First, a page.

FARM BILL conferees have been busy over the last two weeks stitching new supports into the multi-billion dollar safety net for food producers, while undermining protection for the most vulnerable of food consumers.
Thus far House and Senate conferees have undone much of the good work done in their respective chambers to curb the cost of farm subsidy programs and eliminate their most objectionable features. Senate conferees compromised their attempt to reduce dairy price supports while House conferees agreed to restore expensive props for sugar and peanut farmers. The conferees then adopted a set of loan guarantees and direct payments to protect farmers against such other vicissitudes of the marketplace as grain elevator bankruptcies, personal financial emergencies and agricultural embargoes.
These concessions will cost the consumer dearly while putting the farm bill far outside the budget limit sought by the administration. The main beneficiaries of this generosity will not be the much-invoked small farmer but large corporate farms. A new Agriculture Department study shows that the largest 10 percent of farms receive almost half of all support payments.
The conferees are not without concern for frugality. They simply prefer to make their savings in less well-protected quarters. Food stamp recipients, for example, will be called upon to absorb another $700 million in losses this year--on top of the $1.65 billion in cuts voted last summer. The conferees decided to save this money by delaying for another six months a cost-of-living adjustment for food stamps (a delay of three months was voted earlier).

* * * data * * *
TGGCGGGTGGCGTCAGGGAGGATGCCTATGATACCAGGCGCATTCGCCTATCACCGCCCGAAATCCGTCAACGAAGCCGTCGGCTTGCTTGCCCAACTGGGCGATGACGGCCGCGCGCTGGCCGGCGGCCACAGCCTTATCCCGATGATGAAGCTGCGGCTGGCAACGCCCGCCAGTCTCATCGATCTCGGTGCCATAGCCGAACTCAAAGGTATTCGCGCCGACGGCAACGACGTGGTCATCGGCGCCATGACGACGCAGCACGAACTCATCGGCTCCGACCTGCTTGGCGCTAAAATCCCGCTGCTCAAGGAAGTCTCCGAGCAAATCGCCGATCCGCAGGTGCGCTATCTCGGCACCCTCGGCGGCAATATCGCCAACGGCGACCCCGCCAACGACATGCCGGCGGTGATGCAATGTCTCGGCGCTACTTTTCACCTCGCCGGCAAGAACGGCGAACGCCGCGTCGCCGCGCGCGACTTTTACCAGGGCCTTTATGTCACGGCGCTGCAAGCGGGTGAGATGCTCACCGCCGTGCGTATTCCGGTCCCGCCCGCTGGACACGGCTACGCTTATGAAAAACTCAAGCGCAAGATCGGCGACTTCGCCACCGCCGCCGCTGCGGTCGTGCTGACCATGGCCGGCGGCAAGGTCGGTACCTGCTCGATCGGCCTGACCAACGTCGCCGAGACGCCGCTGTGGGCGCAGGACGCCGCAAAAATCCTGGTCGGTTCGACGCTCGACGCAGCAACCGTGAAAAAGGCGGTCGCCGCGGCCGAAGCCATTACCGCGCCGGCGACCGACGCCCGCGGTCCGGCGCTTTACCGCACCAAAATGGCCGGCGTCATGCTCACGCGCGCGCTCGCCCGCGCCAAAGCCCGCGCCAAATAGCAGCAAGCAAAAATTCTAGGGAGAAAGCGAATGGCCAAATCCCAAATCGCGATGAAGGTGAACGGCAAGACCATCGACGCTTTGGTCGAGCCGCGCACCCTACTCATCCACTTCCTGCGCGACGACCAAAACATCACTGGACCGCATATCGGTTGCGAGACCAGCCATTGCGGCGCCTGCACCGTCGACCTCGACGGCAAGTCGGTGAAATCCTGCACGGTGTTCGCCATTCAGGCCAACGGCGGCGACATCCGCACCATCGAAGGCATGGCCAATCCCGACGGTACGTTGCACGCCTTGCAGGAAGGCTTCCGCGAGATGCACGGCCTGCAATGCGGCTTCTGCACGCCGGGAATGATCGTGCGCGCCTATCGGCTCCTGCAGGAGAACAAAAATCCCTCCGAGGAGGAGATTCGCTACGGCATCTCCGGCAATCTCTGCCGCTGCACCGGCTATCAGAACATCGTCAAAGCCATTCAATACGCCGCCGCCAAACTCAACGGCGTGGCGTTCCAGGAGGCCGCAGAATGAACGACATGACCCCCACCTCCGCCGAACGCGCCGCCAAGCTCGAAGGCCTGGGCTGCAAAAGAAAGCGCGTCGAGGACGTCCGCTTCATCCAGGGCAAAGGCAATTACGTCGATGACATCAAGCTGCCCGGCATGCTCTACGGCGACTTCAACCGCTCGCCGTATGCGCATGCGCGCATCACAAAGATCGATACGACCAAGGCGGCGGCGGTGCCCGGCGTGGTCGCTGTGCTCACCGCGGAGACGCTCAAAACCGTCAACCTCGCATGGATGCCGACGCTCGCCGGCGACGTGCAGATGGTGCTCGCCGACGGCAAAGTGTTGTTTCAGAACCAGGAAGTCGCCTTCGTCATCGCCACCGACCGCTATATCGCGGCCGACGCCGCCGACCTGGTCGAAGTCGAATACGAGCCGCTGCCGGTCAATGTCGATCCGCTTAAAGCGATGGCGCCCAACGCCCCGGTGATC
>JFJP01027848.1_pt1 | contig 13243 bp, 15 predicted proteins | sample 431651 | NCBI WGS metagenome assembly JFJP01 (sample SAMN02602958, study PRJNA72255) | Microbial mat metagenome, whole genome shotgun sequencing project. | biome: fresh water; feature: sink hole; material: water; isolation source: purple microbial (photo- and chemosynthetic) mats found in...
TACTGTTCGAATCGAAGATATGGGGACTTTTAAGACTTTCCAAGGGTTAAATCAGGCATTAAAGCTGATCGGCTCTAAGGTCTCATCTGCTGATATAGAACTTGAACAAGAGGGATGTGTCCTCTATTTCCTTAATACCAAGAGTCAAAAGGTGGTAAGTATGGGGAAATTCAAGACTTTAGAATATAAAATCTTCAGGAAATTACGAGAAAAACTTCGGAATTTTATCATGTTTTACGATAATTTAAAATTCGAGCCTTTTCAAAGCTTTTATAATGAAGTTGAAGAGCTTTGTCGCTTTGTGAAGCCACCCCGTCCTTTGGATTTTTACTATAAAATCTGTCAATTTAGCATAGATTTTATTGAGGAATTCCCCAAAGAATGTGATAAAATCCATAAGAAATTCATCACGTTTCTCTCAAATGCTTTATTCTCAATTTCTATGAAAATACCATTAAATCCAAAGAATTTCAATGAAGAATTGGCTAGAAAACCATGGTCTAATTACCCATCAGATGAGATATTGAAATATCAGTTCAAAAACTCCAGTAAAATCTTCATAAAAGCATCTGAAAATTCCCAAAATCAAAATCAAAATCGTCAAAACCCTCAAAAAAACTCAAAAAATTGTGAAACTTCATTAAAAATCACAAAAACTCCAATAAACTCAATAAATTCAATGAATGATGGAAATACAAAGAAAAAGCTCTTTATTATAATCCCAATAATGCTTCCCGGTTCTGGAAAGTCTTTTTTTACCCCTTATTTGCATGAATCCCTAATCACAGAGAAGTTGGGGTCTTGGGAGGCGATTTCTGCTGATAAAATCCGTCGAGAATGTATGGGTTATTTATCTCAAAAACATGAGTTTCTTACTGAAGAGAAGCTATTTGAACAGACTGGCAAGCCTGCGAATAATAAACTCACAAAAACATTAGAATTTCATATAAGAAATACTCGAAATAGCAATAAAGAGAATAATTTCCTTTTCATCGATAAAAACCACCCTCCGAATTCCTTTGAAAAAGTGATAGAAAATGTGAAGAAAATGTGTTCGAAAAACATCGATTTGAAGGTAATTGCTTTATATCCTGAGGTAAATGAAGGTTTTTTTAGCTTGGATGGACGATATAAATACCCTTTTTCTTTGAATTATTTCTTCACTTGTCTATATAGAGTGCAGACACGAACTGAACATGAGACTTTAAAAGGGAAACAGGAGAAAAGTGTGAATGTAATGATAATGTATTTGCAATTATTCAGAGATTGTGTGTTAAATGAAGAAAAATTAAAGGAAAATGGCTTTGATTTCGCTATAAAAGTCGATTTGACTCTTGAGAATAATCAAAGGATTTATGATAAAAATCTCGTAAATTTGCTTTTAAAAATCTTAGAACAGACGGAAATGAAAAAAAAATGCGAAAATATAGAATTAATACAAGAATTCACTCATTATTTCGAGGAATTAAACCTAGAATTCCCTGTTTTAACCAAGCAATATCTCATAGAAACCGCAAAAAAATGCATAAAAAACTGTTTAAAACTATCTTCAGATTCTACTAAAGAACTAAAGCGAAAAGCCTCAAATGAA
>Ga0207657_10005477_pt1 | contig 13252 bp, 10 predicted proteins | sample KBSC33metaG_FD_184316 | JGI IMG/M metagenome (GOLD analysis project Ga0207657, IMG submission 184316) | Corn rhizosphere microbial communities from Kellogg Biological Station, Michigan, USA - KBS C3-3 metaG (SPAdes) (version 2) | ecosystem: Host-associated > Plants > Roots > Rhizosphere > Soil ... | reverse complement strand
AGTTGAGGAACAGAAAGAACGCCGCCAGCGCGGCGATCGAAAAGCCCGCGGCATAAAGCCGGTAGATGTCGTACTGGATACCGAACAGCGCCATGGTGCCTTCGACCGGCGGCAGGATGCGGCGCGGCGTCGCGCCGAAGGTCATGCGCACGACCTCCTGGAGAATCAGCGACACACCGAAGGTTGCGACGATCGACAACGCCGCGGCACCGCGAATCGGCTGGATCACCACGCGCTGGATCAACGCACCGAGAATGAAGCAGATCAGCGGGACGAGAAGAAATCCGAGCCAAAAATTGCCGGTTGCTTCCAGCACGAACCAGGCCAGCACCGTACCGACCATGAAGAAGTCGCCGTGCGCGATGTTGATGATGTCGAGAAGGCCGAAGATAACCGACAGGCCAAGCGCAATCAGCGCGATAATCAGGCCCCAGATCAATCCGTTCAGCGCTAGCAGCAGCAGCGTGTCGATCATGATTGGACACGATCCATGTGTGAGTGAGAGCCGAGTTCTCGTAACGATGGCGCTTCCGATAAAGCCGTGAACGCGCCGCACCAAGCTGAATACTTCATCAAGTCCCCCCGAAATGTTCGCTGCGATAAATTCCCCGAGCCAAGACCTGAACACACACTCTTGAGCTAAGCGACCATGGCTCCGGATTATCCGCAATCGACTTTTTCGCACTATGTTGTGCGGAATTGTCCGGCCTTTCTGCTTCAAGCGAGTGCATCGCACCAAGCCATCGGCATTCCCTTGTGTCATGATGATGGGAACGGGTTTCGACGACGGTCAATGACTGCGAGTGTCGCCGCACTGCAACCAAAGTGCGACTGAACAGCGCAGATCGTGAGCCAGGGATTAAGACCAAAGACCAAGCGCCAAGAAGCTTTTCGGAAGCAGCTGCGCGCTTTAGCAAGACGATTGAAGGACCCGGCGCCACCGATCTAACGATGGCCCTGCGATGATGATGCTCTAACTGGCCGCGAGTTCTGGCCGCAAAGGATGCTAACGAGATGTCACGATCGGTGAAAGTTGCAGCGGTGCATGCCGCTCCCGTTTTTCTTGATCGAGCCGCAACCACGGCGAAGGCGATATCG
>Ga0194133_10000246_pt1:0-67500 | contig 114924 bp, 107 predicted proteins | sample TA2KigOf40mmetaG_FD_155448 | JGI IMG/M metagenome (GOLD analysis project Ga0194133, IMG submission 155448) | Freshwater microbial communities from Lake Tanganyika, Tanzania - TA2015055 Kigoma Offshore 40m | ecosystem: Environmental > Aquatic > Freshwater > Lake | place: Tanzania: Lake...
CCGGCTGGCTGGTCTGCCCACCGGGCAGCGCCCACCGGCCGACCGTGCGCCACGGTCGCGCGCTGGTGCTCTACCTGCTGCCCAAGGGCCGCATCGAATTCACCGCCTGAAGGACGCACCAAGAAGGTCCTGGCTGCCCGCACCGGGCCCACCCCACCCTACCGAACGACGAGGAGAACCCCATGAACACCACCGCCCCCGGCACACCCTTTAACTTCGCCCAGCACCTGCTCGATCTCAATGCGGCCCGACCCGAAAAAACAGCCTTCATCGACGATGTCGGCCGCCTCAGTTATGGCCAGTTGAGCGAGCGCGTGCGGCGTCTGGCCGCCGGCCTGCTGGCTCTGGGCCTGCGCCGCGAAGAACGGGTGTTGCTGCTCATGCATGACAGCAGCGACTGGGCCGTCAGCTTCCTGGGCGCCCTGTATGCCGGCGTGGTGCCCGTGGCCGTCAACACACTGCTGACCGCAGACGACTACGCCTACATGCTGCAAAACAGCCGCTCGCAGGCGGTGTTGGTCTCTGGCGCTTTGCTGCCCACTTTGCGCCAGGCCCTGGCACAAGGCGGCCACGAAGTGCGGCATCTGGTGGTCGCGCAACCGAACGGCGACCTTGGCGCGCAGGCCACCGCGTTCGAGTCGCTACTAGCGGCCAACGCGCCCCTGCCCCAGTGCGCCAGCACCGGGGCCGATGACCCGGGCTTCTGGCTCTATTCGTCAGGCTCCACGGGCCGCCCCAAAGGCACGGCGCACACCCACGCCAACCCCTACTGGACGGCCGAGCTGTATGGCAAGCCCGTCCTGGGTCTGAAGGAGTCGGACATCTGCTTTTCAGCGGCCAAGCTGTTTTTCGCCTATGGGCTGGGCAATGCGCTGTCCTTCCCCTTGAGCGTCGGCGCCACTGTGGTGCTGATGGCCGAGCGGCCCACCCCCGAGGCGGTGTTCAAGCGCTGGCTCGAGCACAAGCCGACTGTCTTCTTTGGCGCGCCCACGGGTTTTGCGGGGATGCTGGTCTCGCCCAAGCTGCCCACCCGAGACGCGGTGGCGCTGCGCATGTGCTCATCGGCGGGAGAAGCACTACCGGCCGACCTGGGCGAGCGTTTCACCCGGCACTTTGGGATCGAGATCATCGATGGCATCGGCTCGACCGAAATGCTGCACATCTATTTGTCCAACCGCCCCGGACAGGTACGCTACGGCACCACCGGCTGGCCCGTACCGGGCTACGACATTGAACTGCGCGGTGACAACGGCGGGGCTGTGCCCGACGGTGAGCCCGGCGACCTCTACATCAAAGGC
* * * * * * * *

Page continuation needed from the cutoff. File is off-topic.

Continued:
The cost-of-living delay cannot be defended--as could similar delays in Social Security or federal pensions--on the grounds that food stamps have been overindexed. The basic food stamp benefit is adjusted only for increases in food prices and is not affected by the CPI's inflated measure of housing costs. Nor has the food stamp program been afflicted by the benefit formula error that has further escalated Social Security costs. The food stamp delay is a benefit cut-- mean and simple--for some of the nation's poorest people.
With the administration planning still larger food stamp cuts, the chances of reversing the conferees' action are slim. One improvement, however, could be made at minor cost. Since Social Security and Supplemental Security Income payments to the aged and disabled are indexed for inflation in July --while food stamps will not be so adjusted until October--many recipients of both will have their food stamp benefits cut in July and then restored three months later. This will cause enormous confusion for both state administrators and recipients. Allowing states to skip the July food stamp reductions for the aged and disabled would be an efficient and humane addition to a farm bill that has acquired a substantial and unsavory tilt in the direction of well-heeled special interests.